Posted on July 16, 2012

Proposal for ‘English Only’ City Council Meetings Sparks Debate in Walnut, Calif.

Caroline Tan, MSNBC, July 15, 2012

For Walnut residents who do not speak English, participating in City Council meetings and addressing local officials may soon become more difficult.

Council members voted 5-0 this week to postpone a decision on a proposal that would ask non-English speakers to provide their own interpreters for all Council proceedings, which would be conducted only in English.

But the prospect of English-only public meetings remains a distinct possibility. A vote may happen later this month, when the council is scheduled to meet again on July 25.

Though a formal decision has yet to be made, the proposed English-only policy has already raised concerns among some local residents, who fear the move would violate civil rights and unfairly disadvantage a portion of the population.

Nearly two-thirds of Walnut’s residents and three of the five council members are Asian.

The proposal comes at the helm of decades of similar policies targeting the growing immigrant population in nearby cities in the San Gabriel Valley, which has transitioned from a predominantly Caucasian collection of suburbs into a center of Asian culture in Southern California.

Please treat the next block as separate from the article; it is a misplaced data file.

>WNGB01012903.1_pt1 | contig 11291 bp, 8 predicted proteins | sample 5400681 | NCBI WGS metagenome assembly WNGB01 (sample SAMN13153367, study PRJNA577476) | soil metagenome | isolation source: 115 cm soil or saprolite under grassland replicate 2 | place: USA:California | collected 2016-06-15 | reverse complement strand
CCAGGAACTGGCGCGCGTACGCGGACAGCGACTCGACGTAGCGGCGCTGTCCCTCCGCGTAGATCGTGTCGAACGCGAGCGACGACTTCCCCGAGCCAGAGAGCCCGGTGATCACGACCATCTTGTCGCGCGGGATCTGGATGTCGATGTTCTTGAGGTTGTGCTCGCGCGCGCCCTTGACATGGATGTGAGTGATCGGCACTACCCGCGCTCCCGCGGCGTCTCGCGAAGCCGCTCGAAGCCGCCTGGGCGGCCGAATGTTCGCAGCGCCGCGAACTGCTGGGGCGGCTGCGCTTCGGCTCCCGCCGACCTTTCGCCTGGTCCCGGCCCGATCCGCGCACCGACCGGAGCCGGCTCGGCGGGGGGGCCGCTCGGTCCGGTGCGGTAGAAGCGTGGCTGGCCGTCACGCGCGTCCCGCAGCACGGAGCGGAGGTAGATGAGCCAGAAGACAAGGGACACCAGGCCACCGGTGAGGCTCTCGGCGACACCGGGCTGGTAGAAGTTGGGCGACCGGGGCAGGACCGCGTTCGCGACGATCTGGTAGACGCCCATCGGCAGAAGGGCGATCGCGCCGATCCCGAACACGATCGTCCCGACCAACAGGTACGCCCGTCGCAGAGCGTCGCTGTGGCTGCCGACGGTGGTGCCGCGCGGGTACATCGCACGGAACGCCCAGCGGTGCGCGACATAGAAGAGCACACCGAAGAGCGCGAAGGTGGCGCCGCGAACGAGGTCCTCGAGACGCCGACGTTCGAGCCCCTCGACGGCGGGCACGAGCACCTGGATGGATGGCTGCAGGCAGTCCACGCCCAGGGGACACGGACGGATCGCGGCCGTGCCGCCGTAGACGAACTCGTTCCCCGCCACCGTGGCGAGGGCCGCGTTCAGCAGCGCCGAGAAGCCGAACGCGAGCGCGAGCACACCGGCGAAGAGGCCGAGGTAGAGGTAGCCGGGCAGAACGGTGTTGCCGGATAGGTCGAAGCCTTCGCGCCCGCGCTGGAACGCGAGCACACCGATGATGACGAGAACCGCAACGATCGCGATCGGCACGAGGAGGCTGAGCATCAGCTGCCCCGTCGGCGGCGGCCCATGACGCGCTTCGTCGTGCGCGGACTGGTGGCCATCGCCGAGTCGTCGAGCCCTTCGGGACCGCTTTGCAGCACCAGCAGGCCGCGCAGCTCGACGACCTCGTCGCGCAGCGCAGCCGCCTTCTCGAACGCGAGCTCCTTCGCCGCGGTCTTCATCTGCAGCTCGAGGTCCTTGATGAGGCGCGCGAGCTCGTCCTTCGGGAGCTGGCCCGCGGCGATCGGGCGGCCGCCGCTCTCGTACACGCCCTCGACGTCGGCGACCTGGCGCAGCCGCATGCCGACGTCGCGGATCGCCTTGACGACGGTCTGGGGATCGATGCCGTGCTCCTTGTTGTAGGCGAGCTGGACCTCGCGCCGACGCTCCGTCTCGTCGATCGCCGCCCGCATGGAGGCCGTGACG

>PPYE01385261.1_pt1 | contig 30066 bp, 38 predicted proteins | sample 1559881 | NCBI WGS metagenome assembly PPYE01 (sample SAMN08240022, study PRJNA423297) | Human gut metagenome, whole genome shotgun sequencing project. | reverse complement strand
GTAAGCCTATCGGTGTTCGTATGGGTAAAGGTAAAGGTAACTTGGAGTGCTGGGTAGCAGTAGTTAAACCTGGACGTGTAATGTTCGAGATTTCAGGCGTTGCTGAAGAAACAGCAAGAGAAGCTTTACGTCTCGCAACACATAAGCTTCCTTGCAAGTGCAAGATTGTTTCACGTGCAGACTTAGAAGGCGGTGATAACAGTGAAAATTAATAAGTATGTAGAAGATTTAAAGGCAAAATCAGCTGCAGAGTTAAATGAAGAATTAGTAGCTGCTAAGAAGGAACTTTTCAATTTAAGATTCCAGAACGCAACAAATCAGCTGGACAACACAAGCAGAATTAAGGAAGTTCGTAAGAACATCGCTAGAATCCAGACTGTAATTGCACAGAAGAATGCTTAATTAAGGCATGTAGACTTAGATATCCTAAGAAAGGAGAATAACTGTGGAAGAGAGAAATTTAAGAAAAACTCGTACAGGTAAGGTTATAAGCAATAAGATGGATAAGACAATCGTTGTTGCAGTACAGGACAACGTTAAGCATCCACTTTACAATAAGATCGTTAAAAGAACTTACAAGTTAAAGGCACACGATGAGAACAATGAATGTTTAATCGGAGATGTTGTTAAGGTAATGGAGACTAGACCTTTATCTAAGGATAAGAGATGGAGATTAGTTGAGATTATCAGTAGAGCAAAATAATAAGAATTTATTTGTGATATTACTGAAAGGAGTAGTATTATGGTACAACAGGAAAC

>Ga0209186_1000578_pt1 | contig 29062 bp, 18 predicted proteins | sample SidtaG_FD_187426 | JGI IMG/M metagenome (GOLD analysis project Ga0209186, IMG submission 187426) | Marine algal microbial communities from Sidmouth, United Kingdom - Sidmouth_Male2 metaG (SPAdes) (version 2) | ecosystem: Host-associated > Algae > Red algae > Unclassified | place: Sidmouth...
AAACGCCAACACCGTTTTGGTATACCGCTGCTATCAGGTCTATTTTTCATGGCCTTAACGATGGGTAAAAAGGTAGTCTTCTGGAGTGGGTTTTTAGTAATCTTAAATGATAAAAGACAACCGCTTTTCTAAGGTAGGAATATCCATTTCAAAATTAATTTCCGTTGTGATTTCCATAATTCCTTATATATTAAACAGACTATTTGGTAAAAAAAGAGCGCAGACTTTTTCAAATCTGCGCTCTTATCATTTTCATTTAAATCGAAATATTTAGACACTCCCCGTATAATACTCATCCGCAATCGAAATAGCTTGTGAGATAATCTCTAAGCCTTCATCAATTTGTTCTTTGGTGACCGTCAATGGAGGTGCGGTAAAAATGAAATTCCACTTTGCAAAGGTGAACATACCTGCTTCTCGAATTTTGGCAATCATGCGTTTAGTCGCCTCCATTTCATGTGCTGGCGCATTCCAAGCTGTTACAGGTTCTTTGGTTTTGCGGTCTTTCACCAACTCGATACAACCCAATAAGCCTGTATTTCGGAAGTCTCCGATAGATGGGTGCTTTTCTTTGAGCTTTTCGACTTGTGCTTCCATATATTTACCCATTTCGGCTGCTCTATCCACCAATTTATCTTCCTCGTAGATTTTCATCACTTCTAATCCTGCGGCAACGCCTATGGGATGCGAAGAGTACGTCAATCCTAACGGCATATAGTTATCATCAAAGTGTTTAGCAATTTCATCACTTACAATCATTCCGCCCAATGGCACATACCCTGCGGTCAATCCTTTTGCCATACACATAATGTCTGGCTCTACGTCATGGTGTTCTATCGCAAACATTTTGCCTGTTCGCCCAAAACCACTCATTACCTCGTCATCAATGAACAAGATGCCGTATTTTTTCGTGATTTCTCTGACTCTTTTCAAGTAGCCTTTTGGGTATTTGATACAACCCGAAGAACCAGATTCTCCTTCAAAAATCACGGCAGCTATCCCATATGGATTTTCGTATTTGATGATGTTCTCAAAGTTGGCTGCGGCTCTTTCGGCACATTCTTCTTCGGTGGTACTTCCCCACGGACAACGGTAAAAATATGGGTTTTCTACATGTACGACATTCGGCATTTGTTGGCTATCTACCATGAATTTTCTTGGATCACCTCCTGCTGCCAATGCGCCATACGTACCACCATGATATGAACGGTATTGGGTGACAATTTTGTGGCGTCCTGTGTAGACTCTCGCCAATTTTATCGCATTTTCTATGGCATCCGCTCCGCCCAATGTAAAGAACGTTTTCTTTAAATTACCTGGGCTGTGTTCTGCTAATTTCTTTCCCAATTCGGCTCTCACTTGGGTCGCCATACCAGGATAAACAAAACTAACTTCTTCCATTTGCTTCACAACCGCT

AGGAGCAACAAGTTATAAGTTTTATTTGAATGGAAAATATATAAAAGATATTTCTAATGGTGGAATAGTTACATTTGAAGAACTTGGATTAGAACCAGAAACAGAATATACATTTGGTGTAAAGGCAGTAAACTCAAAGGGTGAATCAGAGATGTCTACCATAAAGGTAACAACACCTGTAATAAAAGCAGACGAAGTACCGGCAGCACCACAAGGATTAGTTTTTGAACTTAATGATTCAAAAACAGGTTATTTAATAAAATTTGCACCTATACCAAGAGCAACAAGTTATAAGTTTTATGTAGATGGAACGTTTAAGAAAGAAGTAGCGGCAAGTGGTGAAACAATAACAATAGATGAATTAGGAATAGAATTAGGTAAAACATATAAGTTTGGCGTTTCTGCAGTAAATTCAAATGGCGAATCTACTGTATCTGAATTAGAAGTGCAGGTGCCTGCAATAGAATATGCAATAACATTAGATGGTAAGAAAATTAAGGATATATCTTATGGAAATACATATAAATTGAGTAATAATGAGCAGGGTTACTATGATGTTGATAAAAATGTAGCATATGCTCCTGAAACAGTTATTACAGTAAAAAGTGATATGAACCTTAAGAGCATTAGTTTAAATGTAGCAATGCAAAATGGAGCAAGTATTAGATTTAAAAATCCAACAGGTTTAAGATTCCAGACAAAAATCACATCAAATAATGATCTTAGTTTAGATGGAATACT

The English-only proposal was brought to the council by local resident Wendy Barend Toy, who said she could not understand several commenters who spoke Chinese when addressing the council.

On Wednesday, the council voted to seek federal review from the U.S. Department of Justice before making a decision on the proposal.


Walnut Councilman Tom King said Friday that the city simply cannot afford to hire an interpreter for every meeting. {snip}

King said it is uncommon for residents to address the council in a language other than English, so the demand for an interpreter does not justify the costs.


King said he has suggested that the Council create a “standby volunteer interpreter list” to provide language support.

But Sissy Trinh, an active member of local advocacy group Southeast Asian Community Alliance, said she has noticed that similar initiatives in other cities ended up as “abysmal” failures. Translation is a mentally exhausting activity and volunteer help can be unreliable, she added.


Trinh added that she considered the proposal a “civil rights violation” that “definitely doesn’t build trust with government officials.”